Then there’s the mostly forgotten language of flowers.  Herbs were tucked into nosegays not only for their beauty and fragrance but their significance…such as rosemary, the herb of remembrance.  A sprig of thyme symbolized courage.  Violas, also called ‘heartsease,’ were used in love potions.  And so on.

Before taking the leap into novel writing, I had a modest herb business.  I also gave talks on herbal lore to local groups much as Julia Maury did in my light paranormal romance Somewhere My Love.  And I was active in the garden club, but found it too much on top of all my writing groups.  I was also one of the only members in that club who actually did her own landscaping, such as it is, and got down and dirty.  It doesn’t impress me to tour your yard and be shown what the landscape designer and his or her staff has put in for you.  Get out the shovels and enlist your family.  Make your yard and garden a homegrown project.

My younger daughter is Elise is a huge help to me now, but she’s been by my side in the garden since infancy.  Now the grandbabies are coming along to ‘help.’

Speaking of family support, with the assistance of my long suffering mother, I used to grow herbs & flowers for making dried wreaths and potpourri to be sold in the fall.  Herbal and heirloom flower seedlings were raised in the small greenhouse my hubby built me and sold in the spring.  However, any profits were swiftly overrun by subsequent visits to the allergist whom I’ve seen regularly for years now and still get four shots at a crack.  Seems I developed every allergy latent within me by exposure to all these pollens.

*Note, If you’re allergic to ragweed, avoid an herb called Sweet Annie and the Artemisia family.  But I’m considered to rank in the top ten percent of allergy sufferers in the nation, so what are the odds of that?

After being run indoors and my gardening severely curtailed, I took up writing and have used my love of plants in my novels.  I’m still an avid gardener, though with shots, meds, and limits.

“Loveliest  of lovely things are they,
On earth, that soonest pass away.
The rose that lives its little hour
Is prized beyond the sculpted flower.”
~William Cullen Bryant

*My favorite rose, Abraham Darby, by English breeder David Austin.  Picture by my daughter Elise.  I highly recommend David Austin roses.  He combines the best of the old world fragrance, form, and durability with the repeat bloom of modern cultivars.

“The perfume of roses are like exquisite chords of music composed of many odor notes harmoniously blended.”
~ N F Miller

For more on my work please visit my website at: www.bethtrissel.com

Scented Waxed Pine Cones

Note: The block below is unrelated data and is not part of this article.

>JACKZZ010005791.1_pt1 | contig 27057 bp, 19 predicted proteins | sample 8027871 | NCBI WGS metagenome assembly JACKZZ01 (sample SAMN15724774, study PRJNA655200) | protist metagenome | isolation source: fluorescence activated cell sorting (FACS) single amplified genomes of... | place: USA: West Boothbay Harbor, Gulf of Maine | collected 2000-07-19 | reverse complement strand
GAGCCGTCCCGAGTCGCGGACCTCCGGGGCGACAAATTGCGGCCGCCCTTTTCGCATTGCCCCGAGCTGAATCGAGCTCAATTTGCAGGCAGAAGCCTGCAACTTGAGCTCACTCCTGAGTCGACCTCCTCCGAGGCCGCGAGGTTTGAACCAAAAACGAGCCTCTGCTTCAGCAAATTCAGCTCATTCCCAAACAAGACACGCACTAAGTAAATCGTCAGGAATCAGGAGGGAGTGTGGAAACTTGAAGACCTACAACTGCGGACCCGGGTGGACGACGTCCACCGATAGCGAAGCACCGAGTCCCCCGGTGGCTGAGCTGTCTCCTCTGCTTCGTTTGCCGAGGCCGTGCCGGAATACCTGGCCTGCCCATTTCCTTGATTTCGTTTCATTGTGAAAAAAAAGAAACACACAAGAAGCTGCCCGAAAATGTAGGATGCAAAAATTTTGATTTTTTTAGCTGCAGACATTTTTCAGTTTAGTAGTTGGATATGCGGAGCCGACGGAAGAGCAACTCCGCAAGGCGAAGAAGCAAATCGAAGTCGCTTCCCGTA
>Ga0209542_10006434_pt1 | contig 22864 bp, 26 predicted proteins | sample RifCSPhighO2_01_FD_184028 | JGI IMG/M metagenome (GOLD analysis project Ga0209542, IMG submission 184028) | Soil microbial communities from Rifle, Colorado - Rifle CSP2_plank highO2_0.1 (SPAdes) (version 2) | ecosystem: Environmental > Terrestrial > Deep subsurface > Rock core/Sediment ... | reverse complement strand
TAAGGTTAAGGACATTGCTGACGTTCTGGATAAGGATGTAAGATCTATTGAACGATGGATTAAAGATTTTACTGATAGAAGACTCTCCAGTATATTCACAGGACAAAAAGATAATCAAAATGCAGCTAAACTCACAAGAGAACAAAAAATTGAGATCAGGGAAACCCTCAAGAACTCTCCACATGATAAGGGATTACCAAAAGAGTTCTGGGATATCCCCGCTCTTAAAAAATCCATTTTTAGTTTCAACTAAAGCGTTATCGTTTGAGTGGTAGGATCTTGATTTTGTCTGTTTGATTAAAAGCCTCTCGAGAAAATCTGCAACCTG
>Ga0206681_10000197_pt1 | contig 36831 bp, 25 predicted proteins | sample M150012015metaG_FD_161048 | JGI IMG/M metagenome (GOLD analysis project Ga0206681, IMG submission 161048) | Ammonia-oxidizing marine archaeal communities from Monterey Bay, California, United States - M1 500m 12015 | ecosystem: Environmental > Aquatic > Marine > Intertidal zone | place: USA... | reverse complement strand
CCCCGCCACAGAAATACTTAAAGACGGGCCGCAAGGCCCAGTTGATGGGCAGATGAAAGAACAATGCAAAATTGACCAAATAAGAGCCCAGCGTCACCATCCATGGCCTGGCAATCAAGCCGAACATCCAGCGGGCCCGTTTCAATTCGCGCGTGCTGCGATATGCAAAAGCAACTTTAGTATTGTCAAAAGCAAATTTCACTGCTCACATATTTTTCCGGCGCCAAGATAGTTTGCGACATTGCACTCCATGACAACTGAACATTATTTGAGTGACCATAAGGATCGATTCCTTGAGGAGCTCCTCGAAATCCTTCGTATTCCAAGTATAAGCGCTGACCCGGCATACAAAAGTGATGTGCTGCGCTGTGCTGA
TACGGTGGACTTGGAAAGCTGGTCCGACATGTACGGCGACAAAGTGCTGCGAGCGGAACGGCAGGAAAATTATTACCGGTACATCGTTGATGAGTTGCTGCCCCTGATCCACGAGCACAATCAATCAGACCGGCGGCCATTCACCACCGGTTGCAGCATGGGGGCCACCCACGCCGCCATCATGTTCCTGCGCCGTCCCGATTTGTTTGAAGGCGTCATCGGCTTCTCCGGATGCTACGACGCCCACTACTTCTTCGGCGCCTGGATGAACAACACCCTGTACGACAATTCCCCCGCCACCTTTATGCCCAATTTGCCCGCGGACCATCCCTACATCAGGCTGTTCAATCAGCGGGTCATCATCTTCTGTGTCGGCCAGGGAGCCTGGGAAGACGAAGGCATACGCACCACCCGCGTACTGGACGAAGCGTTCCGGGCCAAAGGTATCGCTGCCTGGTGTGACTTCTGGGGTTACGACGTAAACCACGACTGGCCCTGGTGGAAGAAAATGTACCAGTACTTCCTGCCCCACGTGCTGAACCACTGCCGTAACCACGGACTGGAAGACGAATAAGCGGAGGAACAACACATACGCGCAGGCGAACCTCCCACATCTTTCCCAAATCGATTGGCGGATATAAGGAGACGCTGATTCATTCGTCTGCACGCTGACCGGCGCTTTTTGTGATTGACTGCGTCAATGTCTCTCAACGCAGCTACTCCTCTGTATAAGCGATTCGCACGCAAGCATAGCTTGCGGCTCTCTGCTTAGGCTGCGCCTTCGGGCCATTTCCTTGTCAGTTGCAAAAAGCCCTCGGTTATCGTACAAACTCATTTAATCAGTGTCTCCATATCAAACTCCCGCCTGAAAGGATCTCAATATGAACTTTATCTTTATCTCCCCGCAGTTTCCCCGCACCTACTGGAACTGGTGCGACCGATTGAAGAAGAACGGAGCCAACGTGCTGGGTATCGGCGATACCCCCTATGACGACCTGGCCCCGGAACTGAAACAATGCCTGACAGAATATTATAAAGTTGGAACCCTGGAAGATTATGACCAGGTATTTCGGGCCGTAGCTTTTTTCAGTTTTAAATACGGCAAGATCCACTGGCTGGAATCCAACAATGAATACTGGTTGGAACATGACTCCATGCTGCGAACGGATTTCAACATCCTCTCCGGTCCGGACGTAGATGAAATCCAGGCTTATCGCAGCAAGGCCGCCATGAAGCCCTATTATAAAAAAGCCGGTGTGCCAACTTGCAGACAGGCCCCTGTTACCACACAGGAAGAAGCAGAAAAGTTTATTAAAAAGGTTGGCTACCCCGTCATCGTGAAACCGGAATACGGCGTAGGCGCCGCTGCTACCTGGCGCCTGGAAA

Contributed By Pamela Roller

If you have a wood-burning fireplace, consider making scented waxed pine cones to use with your kindling to start your fires. When burned, the cones send a delightful scent throughout the room. Create for your personal use or give as a lovely gift.

Gather together:
–Pine cones—size doesn’t matter as long as they can be totally immersed in the melted wax. The usual size is three to five inches.
–Three or four bars of paraffin wax (available at craft stores) – see the notes at the end of this article about the use of paraffin wax.
–A double boiler (or an empty metal coffee can large enough to dip the pine cones in
–Wax candle coloring agent (available at craft stores)
–Essential oil of choice. Be sure you are buying a genuine essential oil or you won’t have much scent.
–Tongs
–Waxed paper

Directions:
1. Melt wax in the double boiler or empty metal coffee can placed in a pan of simmering water on LOW heat (the can is preferable because you can just throw it in the recycle bin when you’re done and the wax has cooled).
2. Add the wax candle coloring agent until you get the color you like.
3. Add one or more droppers of desired essential oil until the scent is to your liking.
4. Using tongs, dip each pine cone into the wax to coat. Lift the cone and allow it to drip off excess. Place upright on waxed paper and allow to dry. Drying completely will help the next coat stick to it.
5. Dip repeatedly, drying between coats, until you are satisfied with the thickness (usually three or four coats will suffice). Too many coats will make the pine cone lose its detail and it may end up looking like a waxed lump, so use your judgment on thickness.
6. When completely dry, place the cones in a basket by the hearth or give as a gift.

Notes and hints:
Wax must remain completely melted during the dipping process or it will cause a dull, lumpy finish on the cones.
Leftover wax may be reused—just cover the can with a lid or foil when cool.
Paraffin wax is flammable. Keep the heat low, check the simmering water often, and don’t allow wax to drip onto the burner. In case of fire, turn off the heat and then place a wet, wrung-out cloth over the wax container. DO NOT throw water on the burning wax.
When using the cones in the fireplace, place a screen in front of the fire.

Suggested colors and scents:
Red wax with cinnamon oil, clove, or cranberry
Green with oil of balsam
White with vanilla oil
Pink with rose oil

©Pamela Roller
http://www.pamelaroller.com/